After breast-conserving surgery, radiotherapy can halve the breast cancer recurrence rate and reduce breast cancer death by about a sixth, according to the Early Breast Cancer Trialists' Collaborative Group (EBCTCG). Additionally, the proportional benefits vary little between groups, but the absolute benefits from radiotherapy vary substantially from patient to patient.
Breast-conserving surgery removes breast cancer, but some tumor foci might remain and could lead to recurrence if untreated. Radiotherapy is a way to reduce recurrence, but by how much and for what types of patients have been unclear. The EBCTCG, a group of more than 200 researchers from all over the world, published a report in the Lancet (19 October 2011, online first) that answered some of those questions.
In their meta-analysis of 10,801 women in 17 randomized trials, the researchers -- headed by the EBCTCG secretariat located in Oxford, U.K. -- found overall radiotherapy reduced the 10-year risk of any first recurrence from 25% to 19.3% and reduced the 15-year risk of breast cancer death from 25.2% to 21.4%.
In women with confirmed node-negative disease, radiotherapy reduced recurrence risk from 31.0% to 15.6% and reduced mortality risk from 20.5% to 17.2%. The absolute recurrence reduction varied according to age, grade, estrogen-receptor status, tamoxifen use, and extent of surgery.
In women with confirmed node-positive disease, radiotherapy reduced the 10-year recurrence risk from 63.7% to 42.5% and the 15-year risk of breast cancer death from 51.3% to 42.8%. Overall, about one breast cancer death was avoided by year 15 for every four recurrences avoided by year 10, and the mortality reduction did not differ significantly from the overall relationship in any of the prediction categories for node-negative or node-positive disease.
"The overall findings from these trials show that radiotherapy after breast-conserving surgery not only substantially reduces the risk of recurrence, but also moderately reduces the risk of death from breast cancer," the researchers wrote. "These results suggest that killing microscopic tumor foci in the conserved breast with radiotherapy reduces the potential for both local recurrence and distant metastasis."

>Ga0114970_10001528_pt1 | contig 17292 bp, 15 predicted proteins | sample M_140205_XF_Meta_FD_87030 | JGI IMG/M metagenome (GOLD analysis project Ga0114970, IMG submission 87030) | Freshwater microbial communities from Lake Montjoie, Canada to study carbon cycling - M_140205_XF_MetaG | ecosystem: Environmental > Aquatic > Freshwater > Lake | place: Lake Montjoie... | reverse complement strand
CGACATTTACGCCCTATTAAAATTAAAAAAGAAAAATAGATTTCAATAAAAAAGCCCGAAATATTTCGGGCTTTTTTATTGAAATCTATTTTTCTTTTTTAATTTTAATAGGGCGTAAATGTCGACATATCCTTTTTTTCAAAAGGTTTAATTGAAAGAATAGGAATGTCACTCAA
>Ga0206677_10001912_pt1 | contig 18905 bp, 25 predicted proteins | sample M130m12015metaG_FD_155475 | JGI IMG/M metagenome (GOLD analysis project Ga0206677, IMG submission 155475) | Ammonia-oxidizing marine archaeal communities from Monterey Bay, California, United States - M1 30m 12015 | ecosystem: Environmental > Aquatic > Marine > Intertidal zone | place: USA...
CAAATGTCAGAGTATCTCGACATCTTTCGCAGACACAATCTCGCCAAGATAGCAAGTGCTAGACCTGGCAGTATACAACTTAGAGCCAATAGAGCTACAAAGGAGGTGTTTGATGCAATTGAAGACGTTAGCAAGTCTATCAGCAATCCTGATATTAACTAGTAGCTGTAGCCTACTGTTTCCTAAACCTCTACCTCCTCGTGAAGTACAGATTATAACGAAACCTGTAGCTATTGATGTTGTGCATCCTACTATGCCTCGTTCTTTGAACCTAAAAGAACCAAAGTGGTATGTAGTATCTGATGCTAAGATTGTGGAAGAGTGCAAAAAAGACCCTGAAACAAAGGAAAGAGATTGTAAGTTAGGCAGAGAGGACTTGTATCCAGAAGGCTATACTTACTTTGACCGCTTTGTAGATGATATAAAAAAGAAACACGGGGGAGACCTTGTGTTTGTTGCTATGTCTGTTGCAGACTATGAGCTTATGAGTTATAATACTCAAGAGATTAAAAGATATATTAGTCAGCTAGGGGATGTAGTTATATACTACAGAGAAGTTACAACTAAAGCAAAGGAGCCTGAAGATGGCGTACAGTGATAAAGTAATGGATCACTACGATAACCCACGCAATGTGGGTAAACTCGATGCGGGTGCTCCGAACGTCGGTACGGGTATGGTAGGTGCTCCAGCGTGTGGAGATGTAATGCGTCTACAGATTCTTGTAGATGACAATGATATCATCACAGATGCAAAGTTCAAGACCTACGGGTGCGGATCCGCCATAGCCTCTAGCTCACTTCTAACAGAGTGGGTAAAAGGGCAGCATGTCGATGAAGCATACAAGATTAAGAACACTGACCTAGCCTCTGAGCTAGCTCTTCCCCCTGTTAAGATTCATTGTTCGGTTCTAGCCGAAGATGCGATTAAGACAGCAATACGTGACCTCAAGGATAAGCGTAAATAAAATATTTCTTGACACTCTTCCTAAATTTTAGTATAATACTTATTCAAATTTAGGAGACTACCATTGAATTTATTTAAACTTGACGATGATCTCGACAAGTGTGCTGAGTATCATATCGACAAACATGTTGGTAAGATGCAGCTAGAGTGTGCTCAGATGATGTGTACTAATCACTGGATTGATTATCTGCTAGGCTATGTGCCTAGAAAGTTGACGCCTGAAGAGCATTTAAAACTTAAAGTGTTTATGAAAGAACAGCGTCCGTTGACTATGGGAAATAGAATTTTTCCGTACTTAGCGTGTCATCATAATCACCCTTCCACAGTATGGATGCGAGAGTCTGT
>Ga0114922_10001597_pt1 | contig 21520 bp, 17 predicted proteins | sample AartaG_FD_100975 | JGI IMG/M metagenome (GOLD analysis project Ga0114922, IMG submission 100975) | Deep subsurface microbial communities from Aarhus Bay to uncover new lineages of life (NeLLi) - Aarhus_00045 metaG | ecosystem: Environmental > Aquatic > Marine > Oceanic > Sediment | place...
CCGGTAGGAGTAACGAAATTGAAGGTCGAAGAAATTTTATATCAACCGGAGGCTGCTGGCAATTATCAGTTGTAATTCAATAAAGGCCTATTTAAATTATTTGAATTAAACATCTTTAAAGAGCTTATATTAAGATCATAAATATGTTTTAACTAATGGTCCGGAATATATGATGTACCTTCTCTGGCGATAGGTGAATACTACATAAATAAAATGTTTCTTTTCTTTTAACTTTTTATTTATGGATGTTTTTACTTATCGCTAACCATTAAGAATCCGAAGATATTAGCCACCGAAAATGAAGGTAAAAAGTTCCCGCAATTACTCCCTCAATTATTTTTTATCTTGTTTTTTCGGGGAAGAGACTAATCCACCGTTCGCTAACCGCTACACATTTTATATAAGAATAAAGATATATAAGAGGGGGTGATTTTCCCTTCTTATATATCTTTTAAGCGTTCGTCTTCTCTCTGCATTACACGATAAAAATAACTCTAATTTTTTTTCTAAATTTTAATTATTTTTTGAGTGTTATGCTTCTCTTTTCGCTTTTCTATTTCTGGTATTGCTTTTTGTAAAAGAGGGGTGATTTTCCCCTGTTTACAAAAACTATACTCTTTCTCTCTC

The EBCTCG found proportional and absolute reductions in the annual recurrence rate are largest in the first year, but the recurrence rate continues to be somewhat lower throughout the first decade. The reduction in breast cancer death rate becomes definite only after the first few years and appears to continue into the second decade.
They also found the absolute recurrence reduction with radiotherapy is lower in the more recent postlumpectomy trials, but even for women with node-negative disease, the predicted absolute 10-year recurrence reduction with radiotherapy exceeded 10% in most women and exceeded 20% in some.
Almost a quarter of women with node-negative disease were in trials where sector resection or quadrantectomy, rather than lumpectomy, was undertaken and tamoxifen was not the trial policy. Recurrence rates were lower than those for women with similar characteristics in trials in which lumpectomy was performed. Most of the trials of radiotherapy after lumpectomy required negative surgical margins for invasive cancer. The researchers also point out that pathological techniques have become more sensitive since the women entered these trials, and therefore some surgical margins would probably have been positive.
"Whether the lower recurrence rates recorded in trials of radiotherapy in women given sector resection or quadrantectomy are simply the result of a reduction in the proportion of women with positive margins, or whether there is further benefit to be derived from more extensive surgery, is unknown," the authors noted.
The 15-year reduction in risk of breast cancer death was about as big in node-negative disease with large predicted absolute recurrence benefit as it was in node-positive disease, the researchers wrote. In node-negative disease with intermediate or lower predicted recurrence benefit, the mortality reduction was smaller and neither differed significantly from zero.
However, "screening, surgery, pathology, radiotherapy, and systemic therapy have all changed substantially since most of the women entered these trials, so the absolute recurrence reduction with radiotherapy in future patients might differ greatly from that recorded in these trials," they wrote.
EBCTCG's finding that radiotherapy roughly halved the recurrence rate after breast-conserving surgery in a wide range of patients with very different absolute risks suggests radiotherapy might also roughly halve the recurrence rate in future patients given breast-conserving surgery but who are not comparable with the women included in the trials the group analyzed.
"In these future patients, a reasonable way to predict the absolute recurrence benefit of radiotherapy would be to construct contemporary estimates of the absolute risk of first recurrence of any type and to assume that radiotherapy will approximately halve it," they stated.